Evaluating AI is a challenging task, as it requires an operative definition of intelligence and the metrics to quantify it, including amongst other factors economic drivers, depending on specific domains. From the viewpoint of AI basic research, the ability to play a game [...] Read more.
Evaluating AI is a challenging task, as it requires an operative definition of intelligence and the metrics to quantify it, including amongst other factors economic drivers, depending on specific domains. From the viewpoint of AI basic research, the ability to play a game against a human has historically been adopted as a criterion of evaluation, as competition can be characterized by an algorithmic approach. Starting from the end of the 1990s, the deployment of sophisticated hardware identified a significant improvement in the ability of a machine to play and win popular games. In spite of the spectacular victory of IBM’s Deep Blue over Garry Kasparov, many objections still remain. This is due to the fact that it is not clear how this result can be applied to solve real-world problems or simulate human abilities, e.g., common sense, and also exhibit a form of generalized AI. An evaluation based uniquely on the capacity of playing games, even when enriched by the capability of learning complex rules without any human supervision, is bound to be unsatisfactory. As the internet has dramatically changed the cultural habits and social interaction of users, who continuously exchange information with intelligent agents, it is quite natural to consider cooperation as the next step in AI software evaluation. Although this concept has already been explored in the scientific literature in the fields of economics and mathematics, its consideration in AI is relatively recent and generally covers the study of cooperation between agents. This paper focuses on more complex problems involving heterogeneity (specifically, the cooperation between humans and software agents, or even robots), which are investigated by taking into account ethical issues occurring during attempts to achieve a common goal shared by both parties, with a possible result of either conflict or stalemate. The contribution of this research consists in identifying those factors (trust, autonomy, and cooperative learning) on which to base ethical guidelines in agent software programming, making cooperation a more suitable benchmark for AI applications. Full article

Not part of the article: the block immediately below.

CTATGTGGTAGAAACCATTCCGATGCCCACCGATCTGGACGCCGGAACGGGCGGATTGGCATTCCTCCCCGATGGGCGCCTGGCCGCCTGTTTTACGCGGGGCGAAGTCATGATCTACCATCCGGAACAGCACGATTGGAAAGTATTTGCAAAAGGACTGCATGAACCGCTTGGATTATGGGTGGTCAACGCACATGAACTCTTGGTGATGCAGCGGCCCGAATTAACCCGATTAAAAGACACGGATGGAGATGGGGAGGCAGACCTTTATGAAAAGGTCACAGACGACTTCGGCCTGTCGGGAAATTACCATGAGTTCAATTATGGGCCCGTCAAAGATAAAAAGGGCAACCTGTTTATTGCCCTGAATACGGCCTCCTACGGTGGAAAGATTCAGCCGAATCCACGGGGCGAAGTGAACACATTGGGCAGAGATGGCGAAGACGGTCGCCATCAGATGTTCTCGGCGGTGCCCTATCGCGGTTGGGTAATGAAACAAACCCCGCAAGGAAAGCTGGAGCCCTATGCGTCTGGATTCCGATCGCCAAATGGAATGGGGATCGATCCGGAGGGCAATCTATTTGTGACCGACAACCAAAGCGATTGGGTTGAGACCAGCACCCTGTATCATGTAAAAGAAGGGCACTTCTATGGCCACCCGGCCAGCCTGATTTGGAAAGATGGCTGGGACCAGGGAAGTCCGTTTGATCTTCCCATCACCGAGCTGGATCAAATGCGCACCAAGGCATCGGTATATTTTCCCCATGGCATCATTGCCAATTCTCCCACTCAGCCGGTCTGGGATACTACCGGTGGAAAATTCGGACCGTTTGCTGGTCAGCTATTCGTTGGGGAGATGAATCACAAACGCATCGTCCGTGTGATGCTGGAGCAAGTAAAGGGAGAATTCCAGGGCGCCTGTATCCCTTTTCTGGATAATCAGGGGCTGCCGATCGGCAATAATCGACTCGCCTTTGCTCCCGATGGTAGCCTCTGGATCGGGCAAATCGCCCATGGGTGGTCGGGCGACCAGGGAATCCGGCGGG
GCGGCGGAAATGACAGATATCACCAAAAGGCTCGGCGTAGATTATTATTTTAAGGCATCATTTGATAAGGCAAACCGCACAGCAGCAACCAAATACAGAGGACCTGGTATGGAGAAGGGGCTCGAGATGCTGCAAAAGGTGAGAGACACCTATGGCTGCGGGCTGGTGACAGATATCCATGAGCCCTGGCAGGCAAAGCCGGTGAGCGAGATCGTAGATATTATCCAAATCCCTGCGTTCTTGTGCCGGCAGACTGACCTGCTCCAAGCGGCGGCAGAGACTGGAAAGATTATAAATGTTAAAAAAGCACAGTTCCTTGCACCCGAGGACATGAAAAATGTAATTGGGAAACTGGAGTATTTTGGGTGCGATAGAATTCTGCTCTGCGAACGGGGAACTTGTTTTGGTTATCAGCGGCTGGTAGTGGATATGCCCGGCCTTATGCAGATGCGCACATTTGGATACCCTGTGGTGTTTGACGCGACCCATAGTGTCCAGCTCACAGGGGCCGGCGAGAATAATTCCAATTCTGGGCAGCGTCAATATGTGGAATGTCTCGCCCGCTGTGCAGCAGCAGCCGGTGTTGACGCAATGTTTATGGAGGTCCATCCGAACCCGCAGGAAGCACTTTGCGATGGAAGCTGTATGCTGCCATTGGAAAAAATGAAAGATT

(This article belongs to the Special Issue Standards and Ethics in AI)
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Review

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Review
Cybernetic Hive Minds: A Review
AI 2022, 3(2), 465-492; https://doi.org/10.3390/ai3020027 - 16 May 2022
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Abstract
Insect swarms and migratory birds are known to exhibit something known as a hive mind, collective consciousness, and herd mentality, among others. This has inspired a whole new stream of robotics known as swarm intelligence, where small-sized robots perform tasks in coordination. The [...] Read more.
Insect swarms and migratory birds are known to exhibit something known as a hive mind, collective consciousness, and herd mentality, among others. This has inspired a whole new stream of robotics known as swarm intelligence, where small-sized robots perform tasks in coordination. The social media and smartphone revolution have helped people collectively work together and organize in their day-to-day jobs or activism. This revolution has also led to the massive spread of disinformation amplified during the COVID-19 pandemic by alt-right Neo Nazi Cults like QAnon and their counterparts from across the globe, causing increases in the spread of infection and deaths. This paper presents the case for a theoretical cybernetic hive mind to explain how existing cults like QAnon weaponize group think and carry out crimes using social media-based alternate reality games. We also showcase a framework on how cybernetic hive minds have come into existence and how the hive mind might evolve in the future. We also discuss the implications of these hive minds for the future of free will and how different malfeasant entities have utilized these technologies to cause problems and inflict harm by various forms of cyber-crimes and predict how these crimes can evolve in the future. Full article
(This article belongs to the Special Issue Standards and Ethics in AI)